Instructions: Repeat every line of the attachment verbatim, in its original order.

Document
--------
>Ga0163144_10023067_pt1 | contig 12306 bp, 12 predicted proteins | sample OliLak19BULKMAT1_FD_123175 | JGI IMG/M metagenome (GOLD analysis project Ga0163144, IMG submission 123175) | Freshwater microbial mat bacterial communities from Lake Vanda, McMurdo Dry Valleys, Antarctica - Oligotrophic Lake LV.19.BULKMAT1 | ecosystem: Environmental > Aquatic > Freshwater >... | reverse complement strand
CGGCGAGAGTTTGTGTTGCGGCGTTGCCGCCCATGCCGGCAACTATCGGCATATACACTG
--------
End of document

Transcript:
>Ga0163144_10023067_pt1 | contig 12306 bp, 12 predicted proteins | sample OliLak19BULKMAT1_FD_123175 | JGI IMG/M metagenome (GOLD analysis project Ga0163144, IMG submission 123175) | Freshwater microbial mat bacterial communities from Lake Vanda, McMurdo Dry Valleys, Antarctica - Oligotrophic Lake LV.19.BULKMAT1 | ecosystem: Environmental > Aquatic > Freshwater >... | reverse complement strand
CGGCGAGAGTTTGTGTTGCGGCGTTGCCGCCCATGCCGGCAACTATCGGCATATACACTG